A Perfect Day, Aid workers, Animation, Benicio Del Toro, Blue Sky, Curt Siodmak, Denis Leary, Drama, Espionage, EVP, Fedja Stukan, Fernando León de Aranoa, Galen T. Chu, Harrison Gilbertson, Haunt, Haunted house, Horror, Ice Age: Collision Course, Ione Skye, Jacki Weaver, Jean Byron, John Leguizamo, Ken Hughes, King Donovan, Liana Liberato, Little Red Monkey, Mac Carter, Mélanie Thierry, Meteorite, Mike Thurmeier, Morello Curse, Murder, Nuclear scientists, Olga Kurylenko, Queen Latifah, Ray Romano, Review, Richard Carlson, Richard Conte, Rona Anderson, Russell Napier, Sci-fi, Scrat, Simon Pegg, Spaceship, Sylva Langova, The Balkans, The Fifties, The Magnetic Monster, Thriller, Tim Robbins
The Magnetic Monster (1953) / D: Curt Siodmak / 76m
Cast: Richard Carlson, King Donovan, Jean Byron, Harry Ellerbe, Leo Britt, Leonard Mudie, Byron Foulger, Michael Fox
Rating: 6/10 – a sample of selenium, bombarded with alpha waves, becomes a lethal danger to mankind as it develops exponentially – and only the A-Men from the Office of Scientific Investigation can stop it; an exposition heavy sci-fi thriller that takes time out for (stranger) domestic interludes involving Carlson and Bryan, The Magnetic Monster packs a lot in to its relatively short running time and is unexpectedly entertaining for all its techno-speak and overly serious demeanour.
Haunt (2014) / D: Mac Carter / 86m
Cast: Harrison Gilbertson, Liana Liberato, Ione Skye, Jacki Weaver, Brian Wimmer, Danielle Chuchran, Ella Harris, Carl Hadra
Rating: 3/10 – a family move into a house where tragedy struck the previous owners, and the son (Gilbertson), along with abused neighbour Sam (Liberato), discovers that the place is haunted by a vengeful spectre; muddled, confused and scare-free, Haunt aims for unsettling and frightening but misses by a mile thanks to weak plotting, a jumbled storyline, stock characters, absentee direction, and an overbearing score (and that’s without mentioning the performances, particularly Weaver’s – which is dreadful).
Ice Age: Collision Course (2016) / D: Mike Thurmeier, Galen T. Chu / 94m
Cast: Ray Romano, John Leguizamo, Denis Leary, Queen Latifah, Simon Pegg, Keke Palmer, Adam Devine, Wanda Sykes, Seann William Scott, Josh Peck, Jennifer Lopez, Jesse Tyler Ferguson, Jessie J, Nick Offerman, Chris Wedge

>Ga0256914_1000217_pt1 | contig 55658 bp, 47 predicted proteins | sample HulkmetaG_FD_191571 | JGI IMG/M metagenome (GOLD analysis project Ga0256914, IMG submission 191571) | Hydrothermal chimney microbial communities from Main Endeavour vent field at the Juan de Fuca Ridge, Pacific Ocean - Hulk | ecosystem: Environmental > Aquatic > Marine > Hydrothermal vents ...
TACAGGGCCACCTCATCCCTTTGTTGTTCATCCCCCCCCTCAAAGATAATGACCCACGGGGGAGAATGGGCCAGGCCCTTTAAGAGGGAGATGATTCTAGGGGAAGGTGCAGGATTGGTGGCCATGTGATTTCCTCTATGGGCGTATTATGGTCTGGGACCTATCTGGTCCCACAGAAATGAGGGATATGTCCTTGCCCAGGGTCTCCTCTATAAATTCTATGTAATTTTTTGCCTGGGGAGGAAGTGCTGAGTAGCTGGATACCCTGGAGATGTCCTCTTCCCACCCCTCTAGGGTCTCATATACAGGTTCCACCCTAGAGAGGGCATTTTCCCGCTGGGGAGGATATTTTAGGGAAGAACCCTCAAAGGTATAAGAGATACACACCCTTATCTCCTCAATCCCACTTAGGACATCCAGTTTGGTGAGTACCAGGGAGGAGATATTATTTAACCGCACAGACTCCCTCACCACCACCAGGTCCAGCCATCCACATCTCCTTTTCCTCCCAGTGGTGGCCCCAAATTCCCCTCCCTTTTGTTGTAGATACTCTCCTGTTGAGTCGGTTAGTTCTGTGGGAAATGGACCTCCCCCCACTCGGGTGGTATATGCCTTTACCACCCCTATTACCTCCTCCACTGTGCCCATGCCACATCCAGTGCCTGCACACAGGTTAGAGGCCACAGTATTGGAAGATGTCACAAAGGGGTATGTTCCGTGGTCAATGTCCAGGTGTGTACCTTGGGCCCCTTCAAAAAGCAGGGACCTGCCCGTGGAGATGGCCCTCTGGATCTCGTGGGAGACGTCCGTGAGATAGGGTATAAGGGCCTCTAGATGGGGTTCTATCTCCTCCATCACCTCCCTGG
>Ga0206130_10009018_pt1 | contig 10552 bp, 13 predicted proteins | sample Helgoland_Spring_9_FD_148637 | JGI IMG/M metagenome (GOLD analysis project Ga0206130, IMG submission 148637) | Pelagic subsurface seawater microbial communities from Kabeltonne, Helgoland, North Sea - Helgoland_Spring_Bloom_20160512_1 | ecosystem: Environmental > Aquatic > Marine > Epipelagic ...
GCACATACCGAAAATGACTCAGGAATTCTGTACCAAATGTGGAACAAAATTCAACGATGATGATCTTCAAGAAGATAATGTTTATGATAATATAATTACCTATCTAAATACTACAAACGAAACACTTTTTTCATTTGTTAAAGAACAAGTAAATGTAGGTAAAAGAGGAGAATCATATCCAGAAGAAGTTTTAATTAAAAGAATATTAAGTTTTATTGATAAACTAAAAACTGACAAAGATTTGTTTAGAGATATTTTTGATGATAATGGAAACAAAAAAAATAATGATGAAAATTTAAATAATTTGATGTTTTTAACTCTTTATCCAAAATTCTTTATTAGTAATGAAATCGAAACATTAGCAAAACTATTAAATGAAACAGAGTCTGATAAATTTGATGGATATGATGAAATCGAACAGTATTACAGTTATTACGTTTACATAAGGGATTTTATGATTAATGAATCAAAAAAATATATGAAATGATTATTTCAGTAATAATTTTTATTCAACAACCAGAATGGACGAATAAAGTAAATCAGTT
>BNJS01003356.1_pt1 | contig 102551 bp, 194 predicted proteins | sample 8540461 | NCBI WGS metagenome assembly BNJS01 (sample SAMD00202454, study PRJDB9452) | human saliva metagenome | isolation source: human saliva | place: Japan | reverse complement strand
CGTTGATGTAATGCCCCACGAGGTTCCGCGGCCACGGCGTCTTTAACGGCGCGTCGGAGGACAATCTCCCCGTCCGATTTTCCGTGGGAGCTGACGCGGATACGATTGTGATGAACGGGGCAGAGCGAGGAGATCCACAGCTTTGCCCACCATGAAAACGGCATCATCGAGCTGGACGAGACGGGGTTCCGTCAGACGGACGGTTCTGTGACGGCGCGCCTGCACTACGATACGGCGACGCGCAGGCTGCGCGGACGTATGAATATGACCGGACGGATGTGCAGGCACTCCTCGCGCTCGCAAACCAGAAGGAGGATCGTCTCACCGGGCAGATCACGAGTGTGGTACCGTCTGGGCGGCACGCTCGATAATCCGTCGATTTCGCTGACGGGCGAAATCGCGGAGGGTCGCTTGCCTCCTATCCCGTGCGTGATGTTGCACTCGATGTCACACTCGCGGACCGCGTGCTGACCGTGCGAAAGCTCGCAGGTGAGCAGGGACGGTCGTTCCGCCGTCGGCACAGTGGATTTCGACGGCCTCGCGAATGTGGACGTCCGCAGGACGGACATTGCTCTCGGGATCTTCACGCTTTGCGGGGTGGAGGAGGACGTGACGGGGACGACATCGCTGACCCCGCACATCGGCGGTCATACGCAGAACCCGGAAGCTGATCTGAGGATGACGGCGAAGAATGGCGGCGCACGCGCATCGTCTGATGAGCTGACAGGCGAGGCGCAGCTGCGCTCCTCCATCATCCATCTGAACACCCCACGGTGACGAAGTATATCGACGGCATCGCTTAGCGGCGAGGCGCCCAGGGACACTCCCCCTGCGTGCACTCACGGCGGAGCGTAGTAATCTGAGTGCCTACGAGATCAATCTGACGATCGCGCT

Rating: 5/10 – while Scrat does his best to keep his acorn safe aboard a spaceship, his actions lead to a massive meteorite heading for Earth, which in turn leads to Manny (Romano) and the usual gang having to formulate a plan to avoid the extinction of them all; while the series can still manage to sprinkle a handful of inspired visual gags throughout each entry (and this is no different), the law of diminishing returns is having a savage effect on the storylines, with this outing proving less than inspired, and leaving the characters teetering on the edge of becoming their own caricatures.
Little Red Monkey (1955) / D: Ken Hughes / 71m
aka The Case of the Red Monkey
Cast: Richard Conte, Rona Anderson, Russell Napier, Sylva Langova, Colin Gordon, Donald Bisset, John King-Kelly, Bernard Rebel, Arnold Marlé, John Horsley
Rating: 7/10 – when several nuclear scientists are murdered, and the culprit appears to be a little red monkey, Scotland Yard and a visiting US State Department agent have to make sure that defecting Professor Leon Dushenko (Marlé) doesn’t end up dead as well; an agreeable, fast-paced thriller, Little Red Monkey mixes international espionage, early Cold War paranoia, romance, and intrigue to good effect, and thanks to the script by Hughes and James Eastwood, has a discreet Hitchcockian vibe that benefits it tremendously.
A Perfect Day (2015) / D: Fernando León de Aranoa / 106m
Cast: Benicio Del Toro, Tim Robbins, Olga Kurylenko, Mélanie Thierry, Fedja Stukan, Eldar Residovic, Sergi López
Rating: 7/10 – a group of aid workers in the war-torn Balkans try to have a dead body removed from a well that provides drinking water, and are met by every type of obstruction possible – bureaucratic, cultural, and just plain bizarre; A Perfect Day‘s very good cast can’t mitigate against the episodic nature of the story, or de Aranoa’s offhand treatment of some of the minor characters, but otherwise this is a pointed, unsentimental look at the quieter horrors that war can throw up, and when it wants to be, uses black humour as a trenchant counterpoint to all the tragedy.